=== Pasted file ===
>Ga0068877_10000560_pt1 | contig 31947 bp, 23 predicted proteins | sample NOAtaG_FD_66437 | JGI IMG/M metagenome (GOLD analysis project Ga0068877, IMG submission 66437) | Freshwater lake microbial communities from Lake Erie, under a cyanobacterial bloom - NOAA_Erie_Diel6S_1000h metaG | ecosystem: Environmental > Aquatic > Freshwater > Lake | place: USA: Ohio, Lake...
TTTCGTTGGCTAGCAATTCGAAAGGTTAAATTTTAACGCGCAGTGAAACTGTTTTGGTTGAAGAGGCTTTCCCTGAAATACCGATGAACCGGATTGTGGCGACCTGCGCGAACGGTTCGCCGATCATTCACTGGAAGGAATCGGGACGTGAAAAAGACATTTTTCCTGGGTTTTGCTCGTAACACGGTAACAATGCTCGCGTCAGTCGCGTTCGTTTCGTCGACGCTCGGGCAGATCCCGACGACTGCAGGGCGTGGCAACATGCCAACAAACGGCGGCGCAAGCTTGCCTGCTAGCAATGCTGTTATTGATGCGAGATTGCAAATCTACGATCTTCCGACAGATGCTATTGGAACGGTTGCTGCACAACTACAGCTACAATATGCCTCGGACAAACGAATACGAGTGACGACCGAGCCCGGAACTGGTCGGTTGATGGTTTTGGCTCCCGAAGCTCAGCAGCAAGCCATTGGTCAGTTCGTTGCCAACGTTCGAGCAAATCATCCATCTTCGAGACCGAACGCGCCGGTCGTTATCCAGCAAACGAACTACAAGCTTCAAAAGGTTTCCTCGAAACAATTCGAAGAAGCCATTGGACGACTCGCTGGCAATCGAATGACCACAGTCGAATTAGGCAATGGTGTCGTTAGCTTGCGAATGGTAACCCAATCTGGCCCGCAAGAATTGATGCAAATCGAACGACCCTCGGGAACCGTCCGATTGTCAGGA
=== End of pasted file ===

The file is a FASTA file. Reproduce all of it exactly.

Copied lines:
>Ga0068877_10000560_pt1 | contig 31947 bp, 23 predicted proteins | sample NOAtaG_FD_66437 | JGI IMG/M metagenome (GOLD analysis project Ga0068877, IMG submission 66437) | Freshwater lake microbial communities from Lake Erie, under a cyanobacterial bloom - NOAA_Erie_Diel6S_1000h metaG | ecosystem: Environmental > Aquatic > Freshwater > Lake | place: USA: Ohio, Lake...
TTTCGTTGGCTAGCAATTCGAAAGGTTAAATTTTAACGCGCAGTGAAACTGTTTTGGTTGAAGAGGCTTTCCCTGAAATACCGATGAACCGGATTGTGGCGACCTGCGCGAACGGTTCGCCGATCATTCACTGGAAGGAATCGGGACGTGAAAAAGACATTTTTCCTGGGTTTTGCTCGTAACACGGTAACAATGCTCGCGTCAGTCGCGTTCGTTTCGTCGACGCTCGGGCAGATCCCGACGACTGCAGGGCGTGGCAACATGCCAACAAACGGCGGCGCAAGCTTGCCTGCTAGCAATGCTGTTATTGATGCGAGATTGCAAATCTACGATCTTCCGACAGATGCTATTGGAACGGTTGCTGCACAACTACAGCTACAATATGCCTCGGACAAACGAATACGAGTGACGACCGAGCCCGGAACTGGTCGGTTGATGGTTTTGGCTCCCGAAGCTCAGCAGCAAGCCATTGGTCAGTTCGTTGCCAACGTTCGAGCAAATCATCCATCTTCGAGACCGAACGCGCCGGTCGTTATCCAGCAAACGAACTACAAGCTTCAAAAGGTTTCCTCGAAACAATTCGAAGAAGCCATTGGACGACTCGCTGGCAATCGAATGACCACAGTCGAATTAGGCAATGGTGTCGTTAGCTTGCGAATGGTAACCCAATCTGGCCCGCAAGAATTGATGCAAATCGAACGACCCTCGGGAACCGTCCGATTGTCAGGA